At the Desk: Sam Sutherland
Sam Sutherland's new book, Perfect Youth: The Birth of Canadian Punk (ECW Press), covers the origins, myths and general badass-ery of the punk movement in Canada, beginning in the late 70s with stories of bands like D.O.A., the Subhumans, the Viletones and Teenage Head, as well as lesser-known acts.
Sam tells Open Book the story of where and how Perfect Youth came together as part of our At the Desk series. From hot toddies and kitchen mice to Machete and food poisoning, read on to hear about Sam's experiences writing, touring and (hopefully) avoiding a stint in Russian prison.
For each book that sits on our shelves or rests in our hands, a writer has spent countless hours researching, organizing, writing and rewriting. In Open Book’s At The Desk series, writers tell us about their creative processes and the workspaces that inspire them.
I started to write Perfect Youth in my first apartment, above a Thai restaurant at Jarvis and Carleton. When my friends and I moved out, we smashed a hole in the wall and put a time capsule inside. We have to go back and retrieve it in five years.
The first draft of the actual first chapter of the book was written in the dining room of the house I grew up in in Markland Woods, a wicked harsh and fully deadly neighbourhood in Etobicoke. I went home to write because I couldn't stand the heat in my new apartment. This was because it was situated directly above a meth lab at the corner of Ossington and Essex. One time my landlord cut my bike chain because I said I'd buy him a beer, and I had yet to buy him a beer. He wanted it.
I wrote most of the remainder at a table in the kitchen of a house at Christie and Dupont. It was wedged between the fridge and a half-wall decorated only with a framed copy of the Aspen Daily Times from the day after Hunter Thompson died. The mice were loud and I could hear them over the music in my headphones, so I would get up and bang on the cupboards until they stopped. Then, I would make a hot toddy and work until past sunup. Sometimes I would put a movie on in the background, either The Empire Strikes Back or Robocop. This is why the book has so many swears.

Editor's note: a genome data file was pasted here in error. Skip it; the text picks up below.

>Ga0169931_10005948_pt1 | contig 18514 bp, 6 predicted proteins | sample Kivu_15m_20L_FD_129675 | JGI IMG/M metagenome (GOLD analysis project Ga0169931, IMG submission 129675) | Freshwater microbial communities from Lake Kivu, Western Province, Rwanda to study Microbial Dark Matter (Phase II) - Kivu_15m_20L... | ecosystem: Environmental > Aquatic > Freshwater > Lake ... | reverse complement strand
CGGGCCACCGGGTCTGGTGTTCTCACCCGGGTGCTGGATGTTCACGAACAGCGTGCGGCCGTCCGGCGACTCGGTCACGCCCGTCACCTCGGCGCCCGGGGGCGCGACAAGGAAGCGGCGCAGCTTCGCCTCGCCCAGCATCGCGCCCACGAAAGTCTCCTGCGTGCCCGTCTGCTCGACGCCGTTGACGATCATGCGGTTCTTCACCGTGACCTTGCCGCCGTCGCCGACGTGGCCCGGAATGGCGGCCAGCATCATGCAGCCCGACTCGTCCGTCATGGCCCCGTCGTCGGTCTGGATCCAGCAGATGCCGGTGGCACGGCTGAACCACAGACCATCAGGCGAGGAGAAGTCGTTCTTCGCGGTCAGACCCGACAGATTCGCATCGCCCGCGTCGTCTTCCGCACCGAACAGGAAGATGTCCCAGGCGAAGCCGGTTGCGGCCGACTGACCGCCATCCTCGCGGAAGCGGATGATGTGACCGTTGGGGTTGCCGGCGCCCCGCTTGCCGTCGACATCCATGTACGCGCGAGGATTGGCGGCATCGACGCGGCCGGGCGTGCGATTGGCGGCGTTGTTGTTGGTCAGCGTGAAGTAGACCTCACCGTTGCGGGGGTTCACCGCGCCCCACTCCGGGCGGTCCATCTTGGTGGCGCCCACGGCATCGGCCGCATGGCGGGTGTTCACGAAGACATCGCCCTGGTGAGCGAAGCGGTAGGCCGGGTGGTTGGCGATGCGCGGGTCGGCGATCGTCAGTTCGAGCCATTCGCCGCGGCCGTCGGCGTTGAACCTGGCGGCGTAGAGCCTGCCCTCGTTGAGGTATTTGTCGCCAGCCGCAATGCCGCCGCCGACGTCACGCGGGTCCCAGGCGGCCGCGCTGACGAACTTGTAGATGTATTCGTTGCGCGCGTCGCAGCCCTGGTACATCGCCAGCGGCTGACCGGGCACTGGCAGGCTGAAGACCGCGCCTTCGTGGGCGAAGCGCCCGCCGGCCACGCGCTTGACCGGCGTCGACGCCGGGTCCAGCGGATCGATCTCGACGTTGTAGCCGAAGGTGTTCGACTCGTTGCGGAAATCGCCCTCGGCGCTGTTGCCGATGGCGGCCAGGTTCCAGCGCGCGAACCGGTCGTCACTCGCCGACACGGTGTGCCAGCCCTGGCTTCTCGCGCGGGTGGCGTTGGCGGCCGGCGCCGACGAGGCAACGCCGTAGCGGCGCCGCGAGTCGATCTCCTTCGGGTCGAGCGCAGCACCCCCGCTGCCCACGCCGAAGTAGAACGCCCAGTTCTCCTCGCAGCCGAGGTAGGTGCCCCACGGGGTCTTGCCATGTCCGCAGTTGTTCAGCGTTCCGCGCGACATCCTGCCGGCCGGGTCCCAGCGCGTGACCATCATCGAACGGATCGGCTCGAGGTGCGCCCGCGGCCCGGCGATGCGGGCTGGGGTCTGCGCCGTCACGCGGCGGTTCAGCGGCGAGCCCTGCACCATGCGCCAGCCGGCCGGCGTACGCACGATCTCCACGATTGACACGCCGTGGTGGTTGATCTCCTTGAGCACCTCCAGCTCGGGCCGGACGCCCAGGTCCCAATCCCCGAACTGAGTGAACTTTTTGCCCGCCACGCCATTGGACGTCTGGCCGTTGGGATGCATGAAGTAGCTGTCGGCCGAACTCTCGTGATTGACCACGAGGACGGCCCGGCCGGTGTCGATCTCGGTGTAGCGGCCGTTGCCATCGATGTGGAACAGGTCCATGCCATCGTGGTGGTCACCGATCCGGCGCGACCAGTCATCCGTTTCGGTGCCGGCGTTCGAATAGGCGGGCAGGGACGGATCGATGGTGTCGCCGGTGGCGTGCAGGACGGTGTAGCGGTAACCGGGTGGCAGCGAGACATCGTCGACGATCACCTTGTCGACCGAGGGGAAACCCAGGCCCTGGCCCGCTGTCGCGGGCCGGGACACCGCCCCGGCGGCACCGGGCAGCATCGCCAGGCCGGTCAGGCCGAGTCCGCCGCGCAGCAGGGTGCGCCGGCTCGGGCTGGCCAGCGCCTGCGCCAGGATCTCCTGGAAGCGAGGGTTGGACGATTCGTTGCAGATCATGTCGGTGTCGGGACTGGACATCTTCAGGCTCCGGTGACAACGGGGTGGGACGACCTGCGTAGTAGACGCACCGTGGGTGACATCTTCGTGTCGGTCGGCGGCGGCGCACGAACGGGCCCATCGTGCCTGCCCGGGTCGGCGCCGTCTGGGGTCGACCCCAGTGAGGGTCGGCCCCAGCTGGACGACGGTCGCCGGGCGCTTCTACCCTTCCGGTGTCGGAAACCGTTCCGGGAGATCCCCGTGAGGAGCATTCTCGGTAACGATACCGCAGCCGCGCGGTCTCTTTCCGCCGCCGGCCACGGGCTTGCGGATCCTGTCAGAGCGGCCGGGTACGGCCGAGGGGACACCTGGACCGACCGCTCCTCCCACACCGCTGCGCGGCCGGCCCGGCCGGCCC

I wrote a few chapters on tour between Tampa, Florida and London, Ontario. It was the winter they started using the term “Snowmageddon.” Our Baltimore show was cancelled. We stayed in suburban New Jersey, watched Machete, and all got food poisoning instead. The show the next night in Scranton only had one bathroom. It was horrible. Then we played in Boston, and at the house show after I got crowd surfed into a glass door, which I broke.
I edited some of the chapters during a weekend music festival in Montreal. We lit a fire on the banks of the St. Lawrence River but we put it out when our friend reminded us it was truly stupid and dangerous.
When the book was finished, I moved. Didn't really like the fridge and the wall and the mice anymore. Still liked hot toddies. The new desk is in the middle of a big open room at the corner of Wellington and Niagara. It is the opposite of the kitchen table. There's light and sun and no mice. I actually find it kind of distracting. Recently, we had a problem with a squirrel in our wall, which was loud, and then was dead. Then it was smelly, then it produced a biblical plague of flies. That was good, creatively, and probably helped with the final edits.
In my richest, wildest dreams, I suppose I write in a gorgeous loft overlooking the pristine waters of some secret rich people lake, and someone else makes my tea and whiskey drinks. But then everything I'd write would be garbage and I'd have to go to Russian prison to produce anything worthwhile again. I don't want to go to Russian prison.
— Sam Sutherland